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Earth recycles ocean floor into diamonds

Most diamonds are made of cooked seabed.

The diamond on your finger is most likely made of recycled seabed cooked deep in the Earth.

Traces of salt trapped in many diamonds show the stones are formed from ancient seabeds that became buried deep beneath the Earth’s crust, according to new research led by Macquarie University geoscientists.

Most diamonds found at the Earth’s surface are formed this way; others are created by crystallization of melts deep in the mantle.

In experiments recreating the extreme pressures and temperatures found 200 kilometres underground, Dr Michael Förster, Professor Stephen Foley, Dr Olivier Alard, and colleagues at Goethe Universität and Johannes Gutenberg Universität in Germany, have demonstrated that seawater in sediment from the bottom of the ocean reacts in the right way to produce the balance of salts found in diamond.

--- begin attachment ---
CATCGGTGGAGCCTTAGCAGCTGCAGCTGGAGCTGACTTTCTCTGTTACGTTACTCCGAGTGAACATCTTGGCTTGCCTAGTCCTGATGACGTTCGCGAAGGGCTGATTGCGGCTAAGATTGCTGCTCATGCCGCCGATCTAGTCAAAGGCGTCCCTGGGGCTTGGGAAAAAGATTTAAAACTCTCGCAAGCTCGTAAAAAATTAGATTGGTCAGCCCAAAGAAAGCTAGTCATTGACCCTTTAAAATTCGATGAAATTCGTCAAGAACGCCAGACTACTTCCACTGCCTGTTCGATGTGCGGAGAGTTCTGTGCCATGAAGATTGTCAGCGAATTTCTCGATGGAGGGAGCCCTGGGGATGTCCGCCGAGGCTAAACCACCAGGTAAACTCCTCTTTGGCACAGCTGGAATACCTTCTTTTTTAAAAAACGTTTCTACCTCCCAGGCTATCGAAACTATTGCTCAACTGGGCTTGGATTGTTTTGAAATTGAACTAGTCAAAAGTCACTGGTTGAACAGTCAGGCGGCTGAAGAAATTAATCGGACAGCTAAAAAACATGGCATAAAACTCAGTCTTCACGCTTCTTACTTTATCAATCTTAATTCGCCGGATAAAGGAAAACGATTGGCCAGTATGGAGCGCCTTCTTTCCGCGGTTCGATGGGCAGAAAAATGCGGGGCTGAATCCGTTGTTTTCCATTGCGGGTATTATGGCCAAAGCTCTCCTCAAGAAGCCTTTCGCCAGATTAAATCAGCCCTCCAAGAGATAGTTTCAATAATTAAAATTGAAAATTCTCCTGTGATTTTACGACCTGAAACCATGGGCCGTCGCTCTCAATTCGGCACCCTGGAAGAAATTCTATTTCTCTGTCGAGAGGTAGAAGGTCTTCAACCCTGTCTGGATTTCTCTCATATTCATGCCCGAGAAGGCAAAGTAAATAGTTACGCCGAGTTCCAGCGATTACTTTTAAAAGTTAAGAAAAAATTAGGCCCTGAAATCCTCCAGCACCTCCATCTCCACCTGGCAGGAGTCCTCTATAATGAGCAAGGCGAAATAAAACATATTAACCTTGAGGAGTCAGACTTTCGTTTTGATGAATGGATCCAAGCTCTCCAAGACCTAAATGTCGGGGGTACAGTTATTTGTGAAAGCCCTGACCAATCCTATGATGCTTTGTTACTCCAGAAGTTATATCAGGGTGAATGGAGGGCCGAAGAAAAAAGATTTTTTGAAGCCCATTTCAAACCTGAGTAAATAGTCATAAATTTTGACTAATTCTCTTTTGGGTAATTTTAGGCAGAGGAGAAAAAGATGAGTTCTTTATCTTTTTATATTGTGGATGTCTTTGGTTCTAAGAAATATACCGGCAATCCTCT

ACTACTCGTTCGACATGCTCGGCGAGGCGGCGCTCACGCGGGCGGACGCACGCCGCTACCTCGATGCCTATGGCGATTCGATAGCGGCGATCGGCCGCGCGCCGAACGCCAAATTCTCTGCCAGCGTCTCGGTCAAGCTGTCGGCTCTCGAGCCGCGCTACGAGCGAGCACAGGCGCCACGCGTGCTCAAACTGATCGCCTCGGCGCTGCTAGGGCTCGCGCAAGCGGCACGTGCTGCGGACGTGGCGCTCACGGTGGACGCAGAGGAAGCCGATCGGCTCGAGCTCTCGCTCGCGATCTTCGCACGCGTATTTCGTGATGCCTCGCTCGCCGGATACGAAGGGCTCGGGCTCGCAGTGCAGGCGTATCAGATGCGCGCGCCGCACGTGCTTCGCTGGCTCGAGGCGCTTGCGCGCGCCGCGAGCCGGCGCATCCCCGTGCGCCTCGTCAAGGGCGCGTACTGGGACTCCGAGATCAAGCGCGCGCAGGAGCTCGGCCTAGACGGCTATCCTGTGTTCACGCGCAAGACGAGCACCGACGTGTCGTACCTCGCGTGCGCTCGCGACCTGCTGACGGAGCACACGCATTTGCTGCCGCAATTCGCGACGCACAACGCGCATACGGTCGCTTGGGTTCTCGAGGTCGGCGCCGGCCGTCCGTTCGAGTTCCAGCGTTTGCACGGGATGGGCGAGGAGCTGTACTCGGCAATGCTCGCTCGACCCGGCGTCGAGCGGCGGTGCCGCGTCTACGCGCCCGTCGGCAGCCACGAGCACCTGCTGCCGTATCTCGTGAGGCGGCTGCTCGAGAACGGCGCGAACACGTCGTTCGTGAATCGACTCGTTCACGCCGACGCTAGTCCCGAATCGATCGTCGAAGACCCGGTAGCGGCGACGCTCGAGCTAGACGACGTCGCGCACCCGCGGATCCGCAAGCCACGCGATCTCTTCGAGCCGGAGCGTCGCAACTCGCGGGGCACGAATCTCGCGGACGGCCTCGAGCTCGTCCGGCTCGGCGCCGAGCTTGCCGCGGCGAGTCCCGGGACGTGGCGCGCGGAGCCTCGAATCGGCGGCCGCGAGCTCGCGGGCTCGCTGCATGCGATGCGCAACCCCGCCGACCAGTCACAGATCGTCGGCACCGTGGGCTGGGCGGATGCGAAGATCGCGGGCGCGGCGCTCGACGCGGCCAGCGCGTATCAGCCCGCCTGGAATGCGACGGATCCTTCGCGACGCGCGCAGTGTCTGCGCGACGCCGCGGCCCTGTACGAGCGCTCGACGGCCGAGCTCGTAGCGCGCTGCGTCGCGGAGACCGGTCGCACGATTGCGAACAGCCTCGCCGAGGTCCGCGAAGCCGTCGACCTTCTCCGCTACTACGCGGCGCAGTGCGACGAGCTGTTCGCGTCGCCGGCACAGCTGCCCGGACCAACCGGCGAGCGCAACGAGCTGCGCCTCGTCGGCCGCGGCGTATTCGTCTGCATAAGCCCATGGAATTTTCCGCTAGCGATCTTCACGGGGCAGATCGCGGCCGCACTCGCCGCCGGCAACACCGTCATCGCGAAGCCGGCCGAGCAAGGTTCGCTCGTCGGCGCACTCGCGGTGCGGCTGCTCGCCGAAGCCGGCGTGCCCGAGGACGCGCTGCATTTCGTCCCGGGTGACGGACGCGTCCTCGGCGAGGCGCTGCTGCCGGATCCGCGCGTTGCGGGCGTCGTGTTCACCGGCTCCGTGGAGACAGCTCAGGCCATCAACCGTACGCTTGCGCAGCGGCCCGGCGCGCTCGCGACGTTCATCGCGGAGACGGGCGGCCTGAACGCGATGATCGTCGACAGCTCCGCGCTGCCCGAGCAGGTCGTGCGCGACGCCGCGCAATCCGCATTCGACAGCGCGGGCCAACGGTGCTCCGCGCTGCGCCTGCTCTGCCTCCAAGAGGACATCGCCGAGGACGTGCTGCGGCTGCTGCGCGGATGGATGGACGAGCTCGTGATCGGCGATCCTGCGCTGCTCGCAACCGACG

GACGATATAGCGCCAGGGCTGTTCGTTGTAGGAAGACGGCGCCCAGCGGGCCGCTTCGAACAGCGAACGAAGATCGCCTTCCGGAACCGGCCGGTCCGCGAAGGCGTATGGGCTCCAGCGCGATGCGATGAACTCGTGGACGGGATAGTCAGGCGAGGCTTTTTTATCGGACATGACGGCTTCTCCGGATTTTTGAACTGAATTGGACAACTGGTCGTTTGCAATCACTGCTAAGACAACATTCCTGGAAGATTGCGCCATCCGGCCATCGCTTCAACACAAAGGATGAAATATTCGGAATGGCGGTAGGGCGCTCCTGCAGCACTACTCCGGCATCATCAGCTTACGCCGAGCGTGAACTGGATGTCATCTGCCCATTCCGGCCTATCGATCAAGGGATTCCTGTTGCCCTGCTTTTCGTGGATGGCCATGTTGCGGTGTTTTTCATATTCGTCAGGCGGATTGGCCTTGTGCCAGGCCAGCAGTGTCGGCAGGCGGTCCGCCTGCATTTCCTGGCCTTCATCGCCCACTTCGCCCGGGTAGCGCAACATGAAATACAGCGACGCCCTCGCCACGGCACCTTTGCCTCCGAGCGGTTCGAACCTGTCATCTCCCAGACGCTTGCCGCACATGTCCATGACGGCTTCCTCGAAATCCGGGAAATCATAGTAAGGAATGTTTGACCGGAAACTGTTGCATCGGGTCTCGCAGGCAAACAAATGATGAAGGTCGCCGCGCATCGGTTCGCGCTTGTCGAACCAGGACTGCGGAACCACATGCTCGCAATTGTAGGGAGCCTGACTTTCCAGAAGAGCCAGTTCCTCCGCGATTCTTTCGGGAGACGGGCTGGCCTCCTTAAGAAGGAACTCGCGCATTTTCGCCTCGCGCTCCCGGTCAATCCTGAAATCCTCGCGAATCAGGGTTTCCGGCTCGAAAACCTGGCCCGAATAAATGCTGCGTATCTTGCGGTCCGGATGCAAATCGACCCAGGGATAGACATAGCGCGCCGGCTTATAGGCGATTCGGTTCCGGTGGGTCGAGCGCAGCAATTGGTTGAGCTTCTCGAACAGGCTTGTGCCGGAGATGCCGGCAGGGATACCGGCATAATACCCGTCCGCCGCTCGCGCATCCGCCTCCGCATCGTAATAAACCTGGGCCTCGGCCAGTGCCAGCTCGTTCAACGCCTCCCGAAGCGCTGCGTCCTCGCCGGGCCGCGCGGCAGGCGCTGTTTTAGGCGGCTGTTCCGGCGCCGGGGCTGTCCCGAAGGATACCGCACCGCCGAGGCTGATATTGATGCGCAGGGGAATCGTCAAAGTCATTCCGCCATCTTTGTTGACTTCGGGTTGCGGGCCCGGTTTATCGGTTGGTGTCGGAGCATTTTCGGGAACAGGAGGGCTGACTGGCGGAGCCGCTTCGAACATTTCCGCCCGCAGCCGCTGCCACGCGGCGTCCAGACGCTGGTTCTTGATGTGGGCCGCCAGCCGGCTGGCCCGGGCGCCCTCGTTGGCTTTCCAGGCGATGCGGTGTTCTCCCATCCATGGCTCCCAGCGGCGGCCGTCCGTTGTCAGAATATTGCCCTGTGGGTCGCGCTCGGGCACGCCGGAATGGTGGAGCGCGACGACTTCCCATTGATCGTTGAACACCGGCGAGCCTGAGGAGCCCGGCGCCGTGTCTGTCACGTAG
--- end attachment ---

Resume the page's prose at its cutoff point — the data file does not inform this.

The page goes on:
The study, published in Science Advances, settles a long-standing question about the formation of diamonds. “There was a theory that the salts trapped inside diamonds came from marine seawater, but couldn’t be tested,” says lead author Michael. “Our research showed that they came from marine sediment.”

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